Scientists urge speedy switch to renewables in Middle East
A climate change conference will underscore to policymakers in the Middle East and the east Mediterranean that the switch from fossil fuels to renewable energy sources is needed urgently because greenhouse gas emissions are helping to drive up regional temperatures faster than in many other inhabited parts of the world.
George Zittis, a scientist at the Cyprus Institute's Climate and Atmosphere Research Center, said that although this "can't happen overnight" because of the region's heavy dependency on fossil fuels for energy production, governments have to make the switch within the next two decades to avert potentially "irreversible effects" such as desertification.
"We need to completely decarbonize, even go negative," in greenhouse gas emissions, Zittis told The Associated Press on Monday in an interview before this week's 2nd International Conference that focuses on the east Mediterranean and Middle East, which together are recognized as a global "climate change hot spot."
The conference is organized by the Cyprus government and brings together 65 top scientists, diplomats and policymakers from Egypt, Israel, Jordan, Iraq and Greece to present the results of a two-year study compiled from contributions by 220 experts and to present policy recommendations to countries in the region.
Former French Prime Minister Laurent Fabius, EU Environment Commissioner Virginijus Sinkevicius, Jordanian Prince El Hassan bin Talal, U.N. Sustainable Development Solutions Network President Jeffrey Sachs and Cypriot President Nicos Anastasiades will address the conference.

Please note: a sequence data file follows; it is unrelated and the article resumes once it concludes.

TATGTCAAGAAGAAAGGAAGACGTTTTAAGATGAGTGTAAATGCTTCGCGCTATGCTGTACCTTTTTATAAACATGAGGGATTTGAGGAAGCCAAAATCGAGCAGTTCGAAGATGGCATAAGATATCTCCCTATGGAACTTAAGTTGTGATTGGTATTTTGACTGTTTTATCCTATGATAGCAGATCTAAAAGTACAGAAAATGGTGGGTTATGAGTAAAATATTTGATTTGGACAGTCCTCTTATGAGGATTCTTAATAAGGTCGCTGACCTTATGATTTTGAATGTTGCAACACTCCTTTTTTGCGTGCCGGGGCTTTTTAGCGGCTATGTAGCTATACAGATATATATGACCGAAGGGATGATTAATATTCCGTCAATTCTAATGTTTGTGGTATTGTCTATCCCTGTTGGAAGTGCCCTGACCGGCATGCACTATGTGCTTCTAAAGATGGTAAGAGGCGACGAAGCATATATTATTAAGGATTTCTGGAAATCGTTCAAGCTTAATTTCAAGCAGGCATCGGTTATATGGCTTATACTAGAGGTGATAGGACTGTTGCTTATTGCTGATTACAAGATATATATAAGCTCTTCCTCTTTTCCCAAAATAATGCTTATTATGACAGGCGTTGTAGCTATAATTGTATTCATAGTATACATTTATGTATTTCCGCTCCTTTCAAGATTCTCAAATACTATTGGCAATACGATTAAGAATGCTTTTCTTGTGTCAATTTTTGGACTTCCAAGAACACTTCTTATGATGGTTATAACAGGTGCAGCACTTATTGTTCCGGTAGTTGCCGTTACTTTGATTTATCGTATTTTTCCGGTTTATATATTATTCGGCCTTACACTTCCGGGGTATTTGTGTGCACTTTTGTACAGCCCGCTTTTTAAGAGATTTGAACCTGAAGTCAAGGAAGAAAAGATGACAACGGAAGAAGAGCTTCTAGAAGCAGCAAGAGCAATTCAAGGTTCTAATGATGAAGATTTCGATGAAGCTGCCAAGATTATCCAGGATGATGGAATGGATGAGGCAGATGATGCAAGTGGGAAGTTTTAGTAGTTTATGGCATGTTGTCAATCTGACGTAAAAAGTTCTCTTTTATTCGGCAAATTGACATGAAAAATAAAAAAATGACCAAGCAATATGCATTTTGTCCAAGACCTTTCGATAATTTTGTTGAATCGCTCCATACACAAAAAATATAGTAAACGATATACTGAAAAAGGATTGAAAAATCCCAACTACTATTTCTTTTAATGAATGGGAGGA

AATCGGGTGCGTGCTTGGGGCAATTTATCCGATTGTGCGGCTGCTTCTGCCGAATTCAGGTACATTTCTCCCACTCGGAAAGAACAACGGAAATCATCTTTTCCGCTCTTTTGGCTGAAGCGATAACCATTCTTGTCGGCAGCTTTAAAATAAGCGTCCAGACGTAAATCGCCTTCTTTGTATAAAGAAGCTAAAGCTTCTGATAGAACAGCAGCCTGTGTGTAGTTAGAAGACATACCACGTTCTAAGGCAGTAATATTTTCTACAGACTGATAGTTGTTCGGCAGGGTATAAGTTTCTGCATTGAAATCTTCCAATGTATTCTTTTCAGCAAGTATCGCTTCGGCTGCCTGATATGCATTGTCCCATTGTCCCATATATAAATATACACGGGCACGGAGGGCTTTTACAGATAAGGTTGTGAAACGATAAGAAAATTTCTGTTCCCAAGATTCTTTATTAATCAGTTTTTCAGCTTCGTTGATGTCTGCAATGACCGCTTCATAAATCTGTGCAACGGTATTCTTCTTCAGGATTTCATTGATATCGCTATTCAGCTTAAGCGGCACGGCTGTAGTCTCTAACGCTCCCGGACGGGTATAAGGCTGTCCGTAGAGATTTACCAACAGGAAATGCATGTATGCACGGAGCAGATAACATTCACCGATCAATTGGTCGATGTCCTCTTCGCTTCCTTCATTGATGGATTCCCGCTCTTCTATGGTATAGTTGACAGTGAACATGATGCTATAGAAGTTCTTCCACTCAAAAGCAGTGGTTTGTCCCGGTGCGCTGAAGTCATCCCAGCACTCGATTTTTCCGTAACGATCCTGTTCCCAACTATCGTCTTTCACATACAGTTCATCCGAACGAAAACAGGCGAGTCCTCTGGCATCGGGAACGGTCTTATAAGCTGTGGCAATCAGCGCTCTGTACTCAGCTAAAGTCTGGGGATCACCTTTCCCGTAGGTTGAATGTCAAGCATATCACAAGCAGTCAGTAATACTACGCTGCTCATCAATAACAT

Zittis said regional governments should take heed and expedite the move to renewables because the accelerated temperature rise combined with reduced precipitation could mean extended heat waves that would ramp up energy costs for greenhouse gas-spewing desalination plants and electricity-hungry air conditioning units.
Natural gas is a cleaner-burning fossil fuel that could act as a transitional source of energy for the region until renewables such as solar and wind come online on a mass scale, Zittis said.
A hotter region would also mean less moisture in the soil—a key ingredient to keeping air temperatures cooler once that moisture evaporates. The growth of cities in the Middle East and east Mediterranean also means a loss of arable land that could hold such moisture. Zittis said temperatures in urban settings are on average two to four degrees Celsius higher than outside cities.
The east Mediterranean and Middle East now emit almost as much greenhouse gasses as the entire European Union, Zittis said. Scientists will also urge policymakers to ensure that new houses, buildings and vehicle engines are as energy efficient as possible.
Experts will also need to come up with strategies on how countries will need to adapt to a changing climate in order to get a handle on the higher expenditures that will flow from that. Zittis also said that scientists are warning of possible mass migrations from countries in the Middle East as water gets more scarce and temperatures rise.
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